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Don’t ask Richie Stone to limit his screen time. That’s something he just cannot do. It’s kind of an occupational hazard.
In his role as Network Services Technician and Group Leader at West Carolina Tel (WCTEL) in Abbeville, Stone oversees activities of the company’s Network Operations Center (NOC), which employs a number of interns from Piedmont Technical College (PTC). The NOC is monitored 24/7 for any internet or TV channel issues.
“The NOC allows WCTEL/WCFIBER to be proactive and gives us the opportunity to resolve network issues before the customer even sees an issue,” he said.
Stone graduated from PTC in 1993. His major was the now-defunct industrial technology/industrial electronics, elements of which today are offered through the college’s Electronic Engineering Technology and Mechatronics programs. “My dad was in the telephone industry, and I knew that is where I wanted to be,” Stone explained. “Industrial electronics was the closest thing I could find to that field of study.”
After graduating from PTC, Stone went to work at Milliken in Abbeville for nine years. He made the move to WCTEL in 2000. “I enjoy working with cutting-edge technology,” he said. “Working at WCTEL is great. One of the biggest things I like is the family atmosphere that we have. As a service-oriented culture, it’s the real deal.”
Despite having attended PTC so many years ago, Stone still remembers individual instructors who made a difference for him. While attending classes, he notably struggled with math, especially trigonometry. He ended up dropping one important advanced math class that he needed to graduate. He decided to have a break and to retake it later. He ultimately succeeded in the class on his second try with extra coaching from a caring faculty member.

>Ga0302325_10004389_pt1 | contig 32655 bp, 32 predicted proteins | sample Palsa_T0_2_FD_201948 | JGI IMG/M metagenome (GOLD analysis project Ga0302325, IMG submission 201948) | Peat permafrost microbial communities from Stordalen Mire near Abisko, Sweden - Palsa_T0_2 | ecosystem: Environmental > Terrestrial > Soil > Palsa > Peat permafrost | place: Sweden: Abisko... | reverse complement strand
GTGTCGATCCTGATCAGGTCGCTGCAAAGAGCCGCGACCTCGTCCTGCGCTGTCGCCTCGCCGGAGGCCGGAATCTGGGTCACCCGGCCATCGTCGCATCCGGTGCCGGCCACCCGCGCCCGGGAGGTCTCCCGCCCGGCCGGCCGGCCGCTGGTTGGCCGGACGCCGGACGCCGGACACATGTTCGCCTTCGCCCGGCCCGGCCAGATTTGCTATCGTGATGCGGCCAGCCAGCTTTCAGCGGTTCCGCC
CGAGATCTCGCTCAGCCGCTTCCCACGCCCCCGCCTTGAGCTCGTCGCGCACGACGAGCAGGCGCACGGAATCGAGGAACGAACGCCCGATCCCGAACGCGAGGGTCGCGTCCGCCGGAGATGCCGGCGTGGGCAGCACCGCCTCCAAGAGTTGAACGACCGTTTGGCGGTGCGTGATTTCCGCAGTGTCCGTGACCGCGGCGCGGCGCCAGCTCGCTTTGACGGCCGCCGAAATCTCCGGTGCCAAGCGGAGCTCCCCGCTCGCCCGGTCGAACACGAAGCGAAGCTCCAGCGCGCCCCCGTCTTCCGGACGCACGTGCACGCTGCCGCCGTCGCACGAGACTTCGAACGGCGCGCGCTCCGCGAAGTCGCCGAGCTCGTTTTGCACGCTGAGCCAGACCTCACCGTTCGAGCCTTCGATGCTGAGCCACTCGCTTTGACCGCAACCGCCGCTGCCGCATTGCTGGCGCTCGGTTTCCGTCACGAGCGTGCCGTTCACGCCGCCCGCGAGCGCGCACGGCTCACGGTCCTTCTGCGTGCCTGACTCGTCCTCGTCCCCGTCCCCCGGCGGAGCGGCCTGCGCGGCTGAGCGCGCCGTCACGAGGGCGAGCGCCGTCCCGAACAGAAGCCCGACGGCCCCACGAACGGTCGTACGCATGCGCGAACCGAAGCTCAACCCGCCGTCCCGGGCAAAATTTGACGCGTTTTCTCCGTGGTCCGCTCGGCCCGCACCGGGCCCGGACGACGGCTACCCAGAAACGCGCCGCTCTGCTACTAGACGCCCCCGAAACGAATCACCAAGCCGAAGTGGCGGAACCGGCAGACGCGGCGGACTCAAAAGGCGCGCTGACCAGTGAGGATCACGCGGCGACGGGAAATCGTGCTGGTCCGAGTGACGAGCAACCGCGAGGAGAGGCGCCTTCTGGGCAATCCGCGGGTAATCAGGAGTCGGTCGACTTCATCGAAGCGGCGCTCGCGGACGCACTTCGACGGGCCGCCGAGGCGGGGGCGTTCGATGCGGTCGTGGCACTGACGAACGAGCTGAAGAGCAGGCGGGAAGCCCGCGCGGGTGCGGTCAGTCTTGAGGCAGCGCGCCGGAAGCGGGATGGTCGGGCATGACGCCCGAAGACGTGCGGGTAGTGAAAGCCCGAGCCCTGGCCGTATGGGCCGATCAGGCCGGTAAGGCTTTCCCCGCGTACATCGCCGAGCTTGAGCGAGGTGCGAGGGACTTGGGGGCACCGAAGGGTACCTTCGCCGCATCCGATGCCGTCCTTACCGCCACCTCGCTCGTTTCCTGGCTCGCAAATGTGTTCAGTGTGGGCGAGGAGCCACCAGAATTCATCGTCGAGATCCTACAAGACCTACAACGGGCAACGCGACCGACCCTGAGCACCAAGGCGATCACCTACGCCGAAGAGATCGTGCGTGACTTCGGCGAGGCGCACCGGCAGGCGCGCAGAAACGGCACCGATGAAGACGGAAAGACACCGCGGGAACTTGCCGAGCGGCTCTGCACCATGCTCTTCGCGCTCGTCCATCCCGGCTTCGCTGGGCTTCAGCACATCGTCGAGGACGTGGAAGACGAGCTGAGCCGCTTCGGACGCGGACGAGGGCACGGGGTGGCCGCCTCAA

“During my last semester, I did so well that I became a tutor,” he said. “It’s all because of my teacher, Nancy Bell.”
For the Stones, attending Piedmont Tech has become a family affair. Stone and his wife, Alison, have four high-achieving children ― all of whom have attended PTC or are currently enrolled. Blake, 30, attended PTC and transferred to Lander University for his bachelor’s, later earning a master’s from Clemson University. He currently works as the city manager for Abbeville. Tanner, 25, also transferred from PTC to Lander to earn his bachelor’s degree and is now working in IT at Lander. Whitney, 25, attended PTC and graduated from Lander with a BS in nursing. She now works at Self Regional Healthcare. The youngest, 18-year-old Nic, will begin at PTC this fall, majoring in electronic engineering.
Stone has enjoyed mentoring the students in his charge.
“I really enjoy it,” he said. “I love being able to give these guys and girls the opportunity to come in here and learn what they are learning. And they share their experience with us as well. They do front-line tech support. They pick up on it pretty quick. I am proud of them.”
During WCTEL’s relationship with PTC, Stone says the quality of interns coming from the college has been consistently high, and they have hired several afterward.
“Our Tier 1 NOC relies on interns from PTC,” he said. “These technicians come in with training from PTC, and we take those skills and build upon them.”
When describing qualities WCTEL seeks in interns, Stone says the best candidates have a natural interest in technologies and desire to learn. In a continuously changing industry, interns also must be flexible and willing to change or adapt.
Stone loves working at WCTEL and is willing to bet that interns do as well.
“There’s nothing like coming to work,” he said, “with a smile on your face and looking forward to the day.”
There are many stories like the one shared about WCTEL and Noel above. While we hear about a lot of them, we are always looking for more ways to tell student and partner stories. Who should we tag next?